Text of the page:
Letters, Comments, Forums
WHAT CHANCE FOR AFFORDABLE HOUSING?
“At the Resort I work for, my job will end at the end of this year, due to the dissolution of the company. I intend to find work, but everyone is cutting back hours, and even jobs. What chance do I have to still be eligible for the workforce housing?”
Comment posted by MU in response to our
story about an affordable housing project on
the Big Island in the April 2008 issue.
INVEST IN RENEWABLES
"Hawaii could be one of the largest exporters of wind, sun or bio energy in the world. If that were to happen, imagine the opportunity to the people of Hawaii and what a relief it would be to finally have the cost of living here decrease. And if economic growth, lower bills and doing the right thing for the planet aren’t enough … check out the model that Alaska uses which ‘pays’ its citizens because oil companies use the land there.”
Posted by tsays in response to our July 2008
online poll about renewable energy
QUALITY DISTANCE EDUCATION
The currency of distance learning may increase for the reasons your writer [“Distance Learning” October 2008] suggests — convenience, rising costs of gas, and enabling broader student access — but ultimately its success should be determined by its pedagogical strengths. Not all academic classes are suited for this delivery model, but if a class is, and it is well-designed and competently executed, the learning experience can be as beneficial. Moreover, distance learning courses often tend to be market-driven, addressing the practical needs of the adult learner and mid-career professional who desires the flexibility.
From a business perspective, for-profit entities have been quick to corner the market on this lucrative service (education/training) and product (certification or a degree) targeted to the growing non-traditional student population. Traditional universities were slower to jump on the distance learning bandwagon and are now anxious to recover some of their lost opportunity. Although higher education does seem to be moving toward a business model even at public institutions, the bottom line when it comes to distance education should be about QUALITY, not cash. The former is value-added; the latter (without the former) simply cheapens a great idea.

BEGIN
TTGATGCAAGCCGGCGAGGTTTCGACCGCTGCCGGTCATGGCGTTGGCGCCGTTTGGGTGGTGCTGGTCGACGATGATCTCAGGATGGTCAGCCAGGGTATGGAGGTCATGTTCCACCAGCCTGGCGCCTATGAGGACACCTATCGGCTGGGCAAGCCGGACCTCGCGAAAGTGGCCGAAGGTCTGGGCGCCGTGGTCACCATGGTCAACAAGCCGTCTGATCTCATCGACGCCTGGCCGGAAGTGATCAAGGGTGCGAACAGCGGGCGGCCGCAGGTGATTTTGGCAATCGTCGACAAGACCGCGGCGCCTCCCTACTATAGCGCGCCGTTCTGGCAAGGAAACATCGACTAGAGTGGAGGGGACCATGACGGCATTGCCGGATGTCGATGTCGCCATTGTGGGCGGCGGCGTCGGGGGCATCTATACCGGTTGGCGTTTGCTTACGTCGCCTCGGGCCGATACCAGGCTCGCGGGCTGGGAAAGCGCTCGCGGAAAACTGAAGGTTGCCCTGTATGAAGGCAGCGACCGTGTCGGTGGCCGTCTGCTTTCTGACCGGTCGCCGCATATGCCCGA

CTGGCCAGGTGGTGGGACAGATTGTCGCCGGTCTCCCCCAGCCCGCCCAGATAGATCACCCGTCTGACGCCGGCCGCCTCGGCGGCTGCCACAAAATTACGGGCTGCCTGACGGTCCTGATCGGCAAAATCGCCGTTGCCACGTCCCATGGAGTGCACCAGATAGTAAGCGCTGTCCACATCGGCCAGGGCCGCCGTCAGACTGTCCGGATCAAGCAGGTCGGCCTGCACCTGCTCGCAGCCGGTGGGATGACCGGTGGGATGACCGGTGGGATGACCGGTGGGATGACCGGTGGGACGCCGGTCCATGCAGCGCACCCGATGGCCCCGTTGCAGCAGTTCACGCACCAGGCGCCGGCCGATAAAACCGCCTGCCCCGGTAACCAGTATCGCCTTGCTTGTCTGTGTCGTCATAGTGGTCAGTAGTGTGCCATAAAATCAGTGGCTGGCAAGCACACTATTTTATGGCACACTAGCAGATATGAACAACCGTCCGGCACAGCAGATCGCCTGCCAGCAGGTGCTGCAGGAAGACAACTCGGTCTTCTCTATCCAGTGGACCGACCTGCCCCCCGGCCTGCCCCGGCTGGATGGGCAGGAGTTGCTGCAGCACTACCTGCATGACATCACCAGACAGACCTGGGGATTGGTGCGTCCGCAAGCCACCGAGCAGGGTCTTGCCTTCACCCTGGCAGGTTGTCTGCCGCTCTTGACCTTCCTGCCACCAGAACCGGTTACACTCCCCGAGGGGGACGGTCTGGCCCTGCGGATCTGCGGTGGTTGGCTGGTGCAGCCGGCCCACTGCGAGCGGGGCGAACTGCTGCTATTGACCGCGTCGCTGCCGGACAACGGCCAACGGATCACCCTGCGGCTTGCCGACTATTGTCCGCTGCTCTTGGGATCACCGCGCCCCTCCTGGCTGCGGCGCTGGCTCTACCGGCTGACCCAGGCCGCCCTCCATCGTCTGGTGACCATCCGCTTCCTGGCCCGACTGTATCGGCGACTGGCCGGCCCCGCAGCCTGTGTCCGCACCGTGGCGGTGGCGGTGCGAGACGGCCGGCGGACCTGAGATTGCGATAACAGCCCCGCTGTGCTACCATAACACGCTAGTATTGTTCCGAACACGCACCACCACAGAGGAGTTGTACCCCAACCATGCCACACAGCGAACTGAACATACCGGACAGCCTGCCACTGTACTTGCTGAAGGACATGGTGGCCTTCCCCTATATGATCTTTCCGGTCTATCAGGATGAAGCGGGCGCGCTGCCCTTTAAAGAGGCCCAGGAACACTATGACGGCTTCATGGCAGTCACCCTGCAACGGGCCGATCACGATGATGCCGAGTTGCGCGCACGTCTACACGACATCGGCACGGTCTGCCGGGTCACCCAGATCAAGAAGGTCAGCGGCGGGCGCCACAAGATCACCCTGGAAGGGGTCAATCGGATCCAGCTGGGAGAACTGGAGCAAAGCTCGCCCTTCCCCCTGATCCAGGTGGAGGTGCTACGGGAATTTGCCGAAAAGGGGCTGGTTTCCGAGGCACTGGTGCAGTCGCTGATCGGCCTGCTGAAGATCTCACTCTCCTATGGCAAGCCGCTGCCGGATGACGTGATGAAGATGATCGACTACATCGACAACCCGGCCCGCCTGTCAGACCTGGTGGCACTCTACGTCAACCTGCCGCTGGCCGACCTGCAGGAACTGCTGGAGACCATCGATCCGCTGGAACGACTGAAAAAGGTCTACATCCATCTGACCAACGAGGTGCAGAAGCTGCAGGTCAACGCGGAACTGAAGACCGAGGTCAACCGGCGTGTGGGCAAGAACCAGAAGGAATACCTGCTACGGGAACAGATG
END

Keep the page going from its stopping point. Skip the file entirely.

TRUE BELIEVER IN PUBLIC SCHOOLS
I just finished reading another excellent issue of Hawaii Business and read your editor’s comments on how we should be proud of the talent coming out of the public schools [Editor’s Desktop, October 2008]. Thank you. It’s nice to see influential community luminaries like yourself tout the successes of the public school system. I wish more people with influence would jump on that bandwagon. The DOE has been dealt such a bad rap of late.
My disclosure: My husband teaches physics at a public high school, my daughter goes to an excellent public elementary school in our neighborhood and I am a graduate of a public high school, so you can see, we’re believers.
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